The white paper also asks for clarity about the extent to which devolved budgets include money for behaviour support (as everyone needs to be aware of who is responsible for what). Here, the school behaviour partnership has a role in ensuring that there is sufficient funding available for preventative work. The proposals suggest that schools should be able to make more use of alternative provision as a means of early intervention before young people are excluded. In some cases this already happens. However, difficulties with limited resources and dealing with children who have already been excluded can prevent this from being a more frequently used opportunity.
Working with other agencies
The white paper recognises the importance of specialist children’s services professionals for the children receiving alternative provision. It encourages the development of links between different types of provision and the family with the aim of supporting them in an integrated way. The extended school is considered to be a key part of the strategic approach to disaffection, with its access to specialist health, social and other services, parenting support and family learning support being available.
Local authorities are required to secure access to positive leisure time activities, consult with young people and publicise what is available. The DCSF acknowledges that many of these leisure opportunities will be provided by third sector organisations and has instigated a new Youth Sector Development Fund to help support them. There may be issues here given the difficulties with maintaining consistency, availability and accessibility when groups are funded through short-term contracts.
The alternative curriculum
At the moment there is no minimum curriculum for pupils in alternative provision. Back on Track endorses the use of a personalised education plan with a proposal for young people to carry a standardised information passport when moving between places of education. The personalised education plan should include information about attainment, attendance, behaviour, SEN (where applicable) and the pastoral support plan (where one is in place).
The plan would support the smooth transfer from mainstream to PRUs and address the five Every Child Matters outcomes. It is acknowledged that looked-after children will already have a PEP and where they are also in alternative provision this should be reflected in their plan. For pupils in Key Stage 4 the plan should also include their post-16 progression aspirations.
PRUs are required to offer a broad and balanced curriculum but much of the remaining detail isn’t specified and PRUs have been allowed the luxury of largely determining their own curriculum in liaison with the schools they work with. It is still anticipated that they should enable the child to fit in with the school curriculum where a return to mainstream is likely. However, the DCSF is planning to develop a national minimum standard of provision which would include:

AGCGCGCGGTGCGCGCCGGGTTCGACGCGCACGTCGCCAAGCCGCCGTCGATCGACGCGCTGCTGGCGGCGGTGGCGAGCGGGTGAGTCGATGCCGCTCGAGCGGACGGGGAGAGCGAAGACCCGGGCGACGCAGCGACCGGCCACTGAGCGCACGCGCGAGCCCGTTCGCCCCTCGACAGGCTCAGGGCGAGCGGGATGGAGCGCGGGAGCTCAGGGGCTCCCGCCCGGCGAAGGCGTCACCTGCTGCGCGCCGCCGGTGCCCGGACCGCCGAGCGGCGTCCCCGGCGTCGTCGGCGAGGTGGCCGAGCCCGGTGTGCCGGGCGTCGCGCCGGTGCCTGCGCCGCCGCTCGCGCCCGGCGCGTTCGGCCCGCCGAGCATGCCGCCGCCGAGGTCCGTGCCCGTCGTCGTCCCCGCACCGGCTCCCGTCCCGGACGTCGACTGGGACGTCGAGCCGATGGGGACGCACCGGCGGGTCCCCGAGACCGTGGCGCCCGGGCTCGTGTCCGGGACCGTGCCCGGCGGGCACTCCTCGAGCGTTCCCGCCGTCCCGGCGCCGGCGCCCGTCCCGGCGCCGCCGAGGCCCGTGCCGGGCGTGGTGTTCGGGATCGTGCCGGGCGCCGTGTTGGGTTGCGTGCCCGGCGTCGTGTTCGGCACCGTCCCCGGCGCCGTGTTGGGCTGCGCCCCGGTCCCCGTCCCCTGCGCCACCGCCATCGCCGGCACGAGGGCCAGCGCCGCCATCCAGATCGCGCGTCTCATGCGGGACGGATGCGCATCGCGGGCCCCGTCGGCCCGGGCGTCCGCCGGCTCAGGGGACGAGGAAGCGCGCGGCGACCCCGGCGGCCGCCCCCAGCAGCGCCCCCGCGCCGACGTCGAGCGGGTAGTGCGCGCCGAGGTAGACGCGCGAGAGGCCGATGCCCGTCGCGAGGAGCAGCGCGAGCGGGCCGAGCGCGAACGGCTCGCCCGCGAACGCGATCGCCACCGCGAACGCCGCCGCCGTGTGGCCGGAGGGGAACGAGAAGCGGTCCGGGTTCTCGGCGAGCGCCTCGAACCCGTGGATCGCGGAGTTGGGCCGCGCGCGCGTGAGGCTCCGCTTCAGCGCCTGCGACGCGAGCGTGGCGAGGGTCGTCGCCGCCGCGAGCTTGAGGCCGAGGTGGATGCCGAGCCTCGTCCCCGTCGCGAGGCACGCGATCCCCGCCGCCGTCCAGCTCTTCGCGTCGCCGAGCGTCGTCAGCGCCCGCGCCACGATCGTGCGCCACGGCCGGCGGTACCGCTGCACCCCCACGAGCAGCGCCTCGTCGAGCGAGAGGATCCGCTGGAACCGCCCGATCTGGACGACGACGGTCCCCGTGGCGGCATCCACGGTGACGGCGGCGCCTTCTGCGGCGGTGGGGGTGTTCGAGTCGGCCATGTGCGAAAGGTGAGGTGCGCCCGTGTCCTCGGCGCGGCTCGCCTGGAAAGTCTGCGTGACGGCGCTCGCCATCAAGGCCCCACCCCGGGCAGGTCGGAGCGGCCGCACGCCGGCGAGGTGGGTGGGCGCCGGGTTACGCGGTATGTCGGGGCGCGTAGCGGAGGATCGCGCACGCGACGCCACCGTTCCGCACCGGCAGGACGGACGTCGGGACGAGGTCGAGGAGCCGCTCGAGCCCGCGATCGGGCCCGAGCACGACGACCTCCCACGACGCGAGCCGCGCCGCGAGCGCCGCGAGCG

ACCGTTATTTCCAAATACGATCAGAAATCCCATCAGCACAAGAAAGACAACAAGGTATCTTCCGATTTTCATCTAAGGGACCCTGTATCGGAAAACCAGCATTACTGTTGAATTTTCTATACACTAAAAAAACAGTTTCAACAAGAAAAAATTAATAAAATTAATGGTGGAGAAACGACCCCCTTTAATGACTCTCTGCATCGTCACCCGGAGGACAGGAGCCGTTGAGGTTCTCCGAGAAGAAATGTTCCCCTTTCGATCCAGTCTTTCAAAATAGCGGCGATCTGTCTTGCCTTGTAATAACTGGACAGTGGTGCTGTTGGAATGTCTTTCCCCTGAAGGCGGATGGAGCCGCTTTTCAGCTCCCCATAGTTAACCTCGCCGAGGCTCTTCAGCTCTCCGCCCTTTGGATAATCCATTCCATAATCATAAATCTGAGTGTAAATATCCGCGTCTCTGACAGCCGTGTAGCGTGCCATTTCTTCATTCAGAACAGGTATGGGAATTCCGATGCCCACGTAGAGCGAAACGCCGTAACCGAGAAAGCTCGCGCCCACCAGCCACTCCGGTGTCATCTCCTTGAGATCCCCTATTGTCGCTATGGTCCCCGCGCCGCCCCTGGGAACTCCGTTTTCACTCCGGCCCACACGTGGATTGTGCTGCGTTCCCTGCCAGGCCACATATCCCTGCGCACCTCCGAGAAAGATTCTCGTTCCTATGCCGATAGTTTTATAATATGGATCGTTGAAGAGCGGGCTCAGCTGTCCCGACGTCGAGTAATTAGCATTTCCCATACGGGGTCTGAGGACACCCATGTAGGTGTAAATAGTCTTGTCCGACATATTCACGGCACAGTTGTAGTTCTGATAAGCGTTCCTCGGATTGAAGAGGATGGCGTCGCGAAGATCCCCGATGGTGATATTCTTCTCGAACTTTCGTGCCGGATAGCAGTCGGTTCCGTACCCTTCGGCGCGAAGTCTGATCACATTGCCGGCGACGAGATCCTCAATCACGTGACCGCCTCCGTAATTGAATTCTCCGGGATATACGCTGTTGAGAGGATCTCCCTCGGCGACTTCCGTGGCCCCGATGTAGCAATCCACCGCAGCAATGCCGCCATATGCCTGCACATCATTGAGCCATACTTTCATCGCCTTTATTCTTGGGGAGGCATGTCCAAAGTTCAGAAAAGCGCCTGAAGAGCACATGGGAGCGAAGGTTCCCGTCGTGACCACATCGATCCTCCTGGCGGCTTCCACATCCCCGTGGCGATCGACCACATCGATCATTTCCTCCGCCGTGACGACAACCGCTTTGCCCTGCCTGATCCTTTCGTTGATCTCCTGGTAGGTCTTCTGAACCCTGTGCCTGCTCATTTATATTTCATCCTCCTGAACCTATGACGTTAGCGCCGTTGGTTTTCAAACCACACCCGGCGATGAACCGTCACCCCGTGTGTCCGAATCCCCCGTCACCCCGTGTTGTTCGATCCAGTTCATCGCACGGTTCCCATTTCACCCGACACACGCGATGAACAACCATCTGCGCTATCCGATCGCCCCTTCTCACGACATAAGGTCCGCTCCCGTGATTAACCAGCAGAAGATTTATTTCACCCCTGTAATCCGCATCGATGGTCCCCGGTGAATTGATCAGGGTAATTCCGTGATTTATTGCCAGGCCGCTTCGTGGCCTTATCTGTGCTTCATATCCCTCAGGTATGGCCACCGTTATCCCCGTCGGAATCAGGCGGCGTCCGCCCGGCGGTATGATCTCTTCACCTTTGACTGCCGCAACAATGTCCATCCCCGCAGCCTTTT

- a minimum curriculum entitlement
- the number of hours of education and training that should be available
- minimum standards for the length of waiting time before being placed.
The recommended curriculum would require the PRU to enable all young people to become:
- successful learners who enjoy learning, make progress and achieve
- confident individuals who are able to live a safe, healthy and fulfilling life
- responsible citizens who make a positive contribution to society.
They fall short of suggesting that the full national curriculum should be delivered, accepting that this might be not be appropriate for all children who find themselves in alterative provision. Instead, they invite opinions on whether this minimum entitlement should consist of a core offer of skills or a reduced version of the national curriculum.
Broadening of provision
In most LAs the PRU is considered the main practical alternative when children and young people get to a certain point in their misbehaviour. Sending a pupil to the PRU is often done with a sigh of relief – if also one of regret. Back on Track places more emphasis on mainstream schools maintaining some of these challenging children within their number. However, this duty should not fall, as it often does, on a small number of schools. It is recognised that all schools need to take their share of the responsibility as part of the local behaviour partnership.
The DCSF wants to see a broadening of the provision that is available. Through this document they invite local authorities and schools to run up to 10 pilots to test a range of models to deliver alternative provision. They are also publishing a toolkit on commissioning alternative provision for children’s trusts and have launched a national database of providers in September. They are very keen to extend the market in alternative provision, with some providers expanding according to demand. There is criticism that LAs tend to use a limited number of providers and don’t sufficiently focus on the needs of the young person. The white paper proposes that children’s trusts should have a greater role in the commissioning process and consider the use of the voluntary sector and private organisations.
On the right track?
From my own work with PRUs, I have nothing but respect for the hardworking staff who do their best in extremely challenging circumstances. I know how they struggle to deliver anything close to a core entitlement for all kinds of different reasons. It is to be hoped that the resources really are made available for them to fulfil the increased expectations reflected in these proposals. It would be detrimental if legislative changes prevented them from responding to the needs of the pupil in a bid to demonstrate success against specific and limiting targets.
Suzanne O’Connell is a former headteacher